Written by: Samuel K. Sloan (SoSF Producer and Managing
Studios are crunching the numbers in the wake of ever increasing production costs. In the space of 3-months two major Jim Carrey projects have been placed on indefinite hold due to soaring costs before the films have even left the pre-production phase. Ben Stiller’s “Used Guys” which was to star Carrey and Stiller together and Tim Burton’s “Ripley’s Belive It Or Not” have both been given rain checks.
Used Guys, a scifi comedy was already at $112 million in costs while Burton’s film starring Carrey as Ripley has soared to a whopping $150 million before main shooting has even begun. Paramount exec Brad Weston claims that they still intend on making the Ripley flick but it could be delayed for up to a year or more and they simply don’t wish to pour anymore money into the project at this time.
Carrey, the highest paid male actor in the entertainment industry garners not only a huge salary in the multi-millions per pic, but generally shares in the profits, special amenities and a host of other treatments.
The big studios appear to be sending a message to all actors indicating that if someone as big as Carrey can have his films placed on hiatus to curtail out-of-control spending then they all need to understand that with today’s technologies the studio no longer needs to necessarily rely on a big name for the big draw.
In an age when studios are relying more on CGI for effect and storyline for substance the new Hollywood field of play is falling more to the writer and technician than to the on-screen talent.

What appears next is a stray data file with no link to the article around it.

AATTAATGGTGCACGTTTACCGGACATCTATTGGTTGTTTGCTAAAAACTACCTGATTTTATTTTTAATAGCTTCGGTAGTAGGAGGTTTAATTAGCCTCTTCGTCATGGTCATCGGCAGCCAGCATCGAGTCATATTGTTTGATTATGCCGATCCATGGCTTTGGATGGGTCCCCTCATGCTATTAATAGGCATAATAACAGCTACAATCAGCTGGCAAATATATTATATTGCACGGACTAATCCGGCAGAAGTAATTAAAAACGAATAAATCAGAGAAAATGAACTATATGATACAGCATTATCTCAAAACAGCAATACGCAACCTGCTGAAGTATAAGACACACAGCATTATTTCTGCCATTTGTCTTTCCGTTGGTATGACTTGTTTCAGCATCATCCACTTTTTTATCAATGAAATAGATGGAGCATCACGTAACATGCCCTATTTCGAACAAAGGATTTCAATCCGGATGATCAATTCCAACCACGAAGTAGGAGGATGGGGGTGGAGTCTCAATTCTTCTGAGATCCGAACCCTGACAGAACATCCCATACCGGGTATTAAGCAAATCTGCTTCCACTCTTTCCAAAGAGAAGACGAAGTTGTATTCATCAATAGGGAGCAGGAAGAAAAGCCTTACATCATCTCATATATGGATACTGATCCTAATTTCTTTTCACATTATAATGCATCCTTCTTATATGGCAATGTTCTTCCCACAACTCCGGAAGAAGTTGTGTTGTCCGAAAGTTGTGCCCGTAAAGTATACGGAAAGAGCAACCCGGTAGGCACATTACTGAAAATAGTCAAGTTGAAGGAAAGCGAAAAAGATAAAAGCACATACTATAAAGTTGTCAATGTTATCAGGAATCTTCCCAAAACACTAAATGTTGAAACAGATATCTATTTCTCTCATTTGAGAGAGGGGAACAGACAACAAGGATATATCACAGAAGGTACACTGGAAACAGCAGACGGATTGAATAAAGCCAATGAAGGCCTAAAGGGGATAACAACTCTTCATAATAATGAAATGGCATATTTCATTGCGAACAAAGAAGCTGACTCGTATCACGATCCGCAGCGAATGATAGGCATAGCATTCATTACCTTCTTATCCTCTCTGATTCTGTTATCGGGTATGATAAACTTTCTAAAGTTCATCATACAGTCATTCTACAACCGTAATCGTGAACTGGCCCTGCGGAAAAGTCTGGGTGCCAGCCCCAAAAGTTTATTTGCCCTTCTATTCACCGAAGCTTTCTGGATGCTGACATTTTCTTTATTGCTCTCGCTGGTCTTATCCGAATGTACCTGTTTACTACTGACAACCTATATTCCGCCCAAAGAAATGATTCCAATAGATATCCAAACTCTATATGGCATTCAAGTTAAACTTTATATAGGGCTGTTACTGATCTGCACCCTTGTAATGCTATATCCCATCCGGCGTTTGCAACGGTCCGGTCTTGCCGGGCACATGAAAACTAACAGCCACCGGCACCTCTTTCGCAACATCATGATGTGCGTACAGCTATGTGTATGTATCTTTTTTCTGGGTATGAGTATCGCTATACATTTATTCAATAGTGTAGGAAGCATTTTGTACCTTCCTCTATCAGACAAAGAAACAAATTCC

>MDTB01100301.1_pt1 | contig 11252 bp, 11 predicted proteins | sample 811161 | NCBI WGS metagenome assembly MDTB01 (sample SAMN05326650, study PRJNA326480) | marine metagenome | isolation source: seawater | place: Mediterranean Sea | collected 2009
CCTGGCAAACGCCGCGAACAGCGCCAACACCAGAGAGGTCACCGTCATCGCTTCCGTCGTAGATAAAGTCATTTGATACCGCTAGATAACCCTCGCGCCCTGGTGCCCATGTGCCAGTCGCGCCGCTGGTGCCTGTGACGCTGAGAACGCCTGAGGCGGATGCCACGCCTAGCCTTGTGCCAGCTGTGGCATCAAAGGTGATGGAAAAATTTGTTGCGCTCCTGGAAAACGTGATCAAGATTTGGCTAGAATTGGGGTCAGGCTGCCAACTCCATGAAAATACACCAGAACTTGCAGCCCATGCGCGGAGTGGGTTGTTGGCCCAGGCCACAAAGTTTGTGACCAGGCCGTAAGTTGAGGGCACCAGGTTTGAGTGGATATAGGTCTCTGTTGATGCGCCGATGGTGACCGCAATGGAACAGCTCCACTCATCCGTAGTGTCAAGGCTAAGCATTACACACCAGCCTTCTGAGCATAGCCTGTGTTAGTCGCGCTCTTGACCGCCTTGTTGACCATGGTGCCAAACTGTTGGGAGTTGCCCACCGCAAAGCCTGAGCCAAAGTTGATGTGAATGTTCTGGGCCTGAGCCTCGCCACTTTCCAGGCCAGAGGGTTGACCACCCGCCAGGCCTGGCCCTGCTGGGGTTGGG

As they say,”the proof is in the pudding.” Animated films can cost little in relative terms and reap big rewards for a studio. Smaller and better written indie films such as Michael Rappaport’s “Special” or James Kerwin’s “Yesterday Was A Lie” can capture major talent for less money and come in at a production cost of under $1 to $2 million, while at the same time capturing the imagination of its audience with a beautifully written screenplay.
Of course we haven’t seen the end of major multi-million dollar productions such as “The Chronicles of Narnia” or “The Lord of the Rings Trilogy,” but after a long string of over-bloated budgeted films that have done so poorly at the box office and in DVD sales, in the future they will be the exception rather than the rule.
So I have a word for the Jim Carreys’ and the Julia Roberts’ of Hollywood – ask for a little less up front and more work that comes your way will not have to stop production prematurely and everyone, including yourselves, your fans and the studio will benefit.